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High-rise apartments – a covid concern in the central city

by Inner City Wellington
The recent outbreak of community transmission of Covid-19 in Melbourne has highlighted the cruise ship type risks of dealing with a pandemic in high-rise apartments. The cramped space in common areas – entrance ways and corridors, lifts and stairways in particular – make physical distancing difficult. We do not want a situation like that in Melbourne to develop here.

In the words of the Victoria Premier:

“This represents a challenge we’ve not yet encountered. This is not like an outbreak spread across multiple homes or multiple suburbs. The close confines and the shared community spaces within these large apartment blocks means this virus can spread like wildfire.”

If we have to revert to higher levels of response to this or other pandemics in future, the central city in Wellington has particular vulnerabilities in this regard because of population densities that have been allowed to develop.

According to 2018 census figures, taking specific mesh blocks within our area, of particular concern are Wellington Central at 53.4 persons per hectare; Vivian East at 83.91; Vivian West at 94.29, and especially Dixon St at 138.14. Since the census, further apartment buildings have been opened or are being built in these areas, which will increase these population densities.

Inner City Wellington believes the Wellington City Council should consider imposing specific limits on population density per hectare at early planning stages in future. Any apartment proposal put forward for Consent should have to demonstrate that it will not increase the population density per hectare in a mesh block beyond a specified limit.

We are not anti-development and we understand the need for greater density to cope with future growth in the city, but we believe this must occur in a manner that takes the health of current and future residents into consideration.

A related issue is thinking through the type of residents any high rise will accommodate. For example, mixed housing may be more effective in developing communities that can better deal with pandemic type limitations. It is time now to ensure issues such as these are addressed in the revision of the District Plan.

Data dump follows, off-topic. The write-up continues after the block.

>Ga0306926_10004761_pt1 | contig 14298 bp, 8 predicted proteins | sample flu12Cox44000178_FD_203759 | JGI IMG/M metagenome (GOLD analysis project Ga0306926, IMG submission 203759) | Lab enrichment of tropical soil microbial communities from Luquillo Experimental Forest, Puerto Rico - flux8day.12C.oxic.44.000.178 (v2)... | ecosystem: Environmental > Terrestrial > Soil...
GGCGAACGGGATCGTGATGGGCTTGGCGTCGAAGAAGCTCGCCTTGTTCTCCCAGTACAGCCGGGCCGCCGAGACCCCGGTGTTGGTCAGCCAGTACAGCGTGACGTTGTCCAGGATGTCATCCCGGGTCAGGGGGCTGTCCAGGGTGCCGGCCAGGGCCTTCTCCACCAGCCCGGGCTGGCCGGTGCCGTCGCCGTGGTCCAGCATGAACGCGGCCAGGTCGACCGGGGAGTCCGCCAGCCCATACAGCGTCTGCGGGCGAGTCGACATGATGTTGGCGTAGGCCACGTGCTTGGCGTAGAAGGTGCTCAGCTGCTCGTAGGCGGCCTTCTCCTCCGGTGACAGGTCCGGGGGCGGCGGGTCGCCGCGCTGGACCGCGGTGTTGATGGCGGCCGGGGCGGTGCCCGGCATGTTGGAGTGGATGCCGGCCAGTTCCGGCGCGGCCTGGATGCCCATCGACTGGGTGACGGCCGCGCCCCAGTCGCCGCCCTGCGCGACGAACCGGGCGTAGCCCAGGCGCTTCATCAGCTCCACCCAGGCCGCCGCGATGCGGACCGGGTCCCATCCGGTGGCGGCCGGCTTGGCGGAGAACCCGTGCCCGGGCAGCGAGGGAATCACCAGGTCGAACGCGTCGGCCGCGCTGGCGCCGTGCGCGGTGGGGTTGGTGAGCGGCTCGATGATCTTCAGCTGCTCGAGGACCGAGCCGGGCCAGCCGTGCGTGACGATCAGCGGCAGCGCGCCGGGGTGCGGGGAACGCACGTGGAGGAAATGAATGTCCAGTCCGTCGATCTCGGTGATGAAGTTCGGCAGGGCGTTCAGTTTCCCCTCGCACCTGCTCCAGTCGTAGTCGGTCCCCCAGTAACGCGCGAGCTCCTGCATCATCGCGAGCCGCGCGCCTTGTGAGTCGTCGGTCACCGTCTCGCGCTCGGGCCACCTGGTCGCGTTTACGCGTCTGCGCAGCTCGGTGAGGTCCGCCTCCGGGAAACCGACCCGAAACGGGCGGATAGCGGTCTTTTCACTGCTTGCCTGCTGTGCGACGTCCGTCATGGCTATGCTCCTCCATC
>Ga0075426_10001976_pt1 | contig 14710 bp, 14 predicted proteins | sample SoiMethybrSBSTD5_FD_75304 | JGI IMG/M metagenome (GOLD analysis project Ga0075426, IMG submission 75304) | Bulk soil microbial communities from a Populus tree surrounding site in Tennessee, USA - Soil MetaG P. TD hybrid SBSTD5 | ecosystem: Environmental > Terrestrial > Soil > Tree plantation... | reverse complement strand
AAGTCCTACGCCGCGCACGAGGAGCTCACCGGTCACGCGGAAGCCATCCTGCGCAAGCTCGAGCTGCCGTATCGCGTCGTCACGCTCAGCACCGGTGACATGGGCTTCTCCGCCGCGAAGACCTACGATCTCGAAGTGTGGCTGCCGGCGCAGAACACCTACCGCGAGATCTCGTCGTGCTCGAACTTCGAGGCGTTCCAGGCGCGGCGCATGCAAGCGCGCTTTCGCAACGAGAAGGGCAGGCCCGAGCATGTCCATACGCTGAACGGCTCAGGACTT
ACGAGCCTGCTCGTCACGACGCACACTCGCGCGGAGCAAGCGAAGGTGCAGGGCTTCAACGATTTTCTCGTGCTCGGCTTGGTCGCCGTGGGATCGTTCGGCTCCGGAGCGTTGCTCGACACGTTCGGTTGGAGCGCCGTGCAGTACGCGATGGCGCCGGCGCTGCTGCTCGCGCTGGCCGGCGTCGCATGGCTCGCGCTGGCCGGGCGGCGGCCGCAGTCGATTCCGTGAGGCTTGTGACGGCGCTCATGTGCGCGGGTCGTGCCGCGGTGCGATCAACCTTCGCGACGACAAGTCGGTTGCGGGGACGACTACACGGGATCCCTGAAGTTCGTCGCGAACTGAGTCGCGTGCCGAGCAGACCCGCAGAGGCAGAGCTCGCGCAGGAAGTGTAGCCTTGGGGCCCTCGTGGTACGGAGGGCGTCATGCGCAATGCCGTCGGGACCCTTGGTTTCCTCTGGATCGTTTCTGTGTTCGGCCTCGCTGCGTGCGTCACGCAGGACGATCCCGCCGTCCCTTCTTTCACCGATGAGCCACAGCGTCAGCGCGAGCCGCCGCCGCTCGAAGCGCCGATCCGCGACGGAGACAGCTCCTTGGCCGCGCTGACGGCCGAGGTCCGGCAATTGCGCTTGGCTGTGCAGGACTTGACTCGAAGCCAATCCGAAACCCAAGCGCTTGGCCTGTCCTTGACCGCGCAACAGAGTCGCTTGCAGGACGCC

ICW also questions whether the Government and Local Bodies are giving sufficient consideration now to providing guidelines and developing appropriate monitoring of the issues this pandemic raises for existing high-rise apartment residents.

In checking around our area during Lockdown, we found the following:

. There were no guidelines for apartments about the need for very specific ‘rules’ to meet physical distancing and hygiene requirements within their building.
. Until it was brought to their attention by one proactive apartment block, the City Council seemed to have no awareness of the problem.
. Had we had community transmission, from our information only 2 or 3 apartment blocks had implemented appropriate physical distancing practice.
. Some reported that it was very difficult to get residents to ‘obey the rules’ anyway.
. Common areas not being adequately cleaned was another issue.

ICW strongly advocates for the immediate development and communication of guidelines which need to address at least the issues of cleaning, access (security systems, no shared rides in lifts, availability of hand sanitiser in lifts and public areas etc), cordoning off all common spaces not needed for access, security (systems in some blocks create access problems for deliveries, forbidding use of gyms, pools, etc, communication and support, register of visitors, emergency contacts etc.

We believe it is time now to ensure that such guidelines are adopted nationally and that a specific programme of education for apartment buildings is immediately developed and implemented. At the very least, Body Corporates should be informed of their responsibilities and what support is available to them.

National and Local Body Resilience Strategies should also have the particular issues relating to ‘vertical streets’ covered in their plans. Pandemics need to be part of our future disaster plans just as much as earthquakes. And we need to be limiting, not increasing the density of populations in those areas already well beyond healthy levels.

Inner City Wellington [1] seeks to serve as a progressive and influential voice for the residential community in Te Aro and Wellington Central.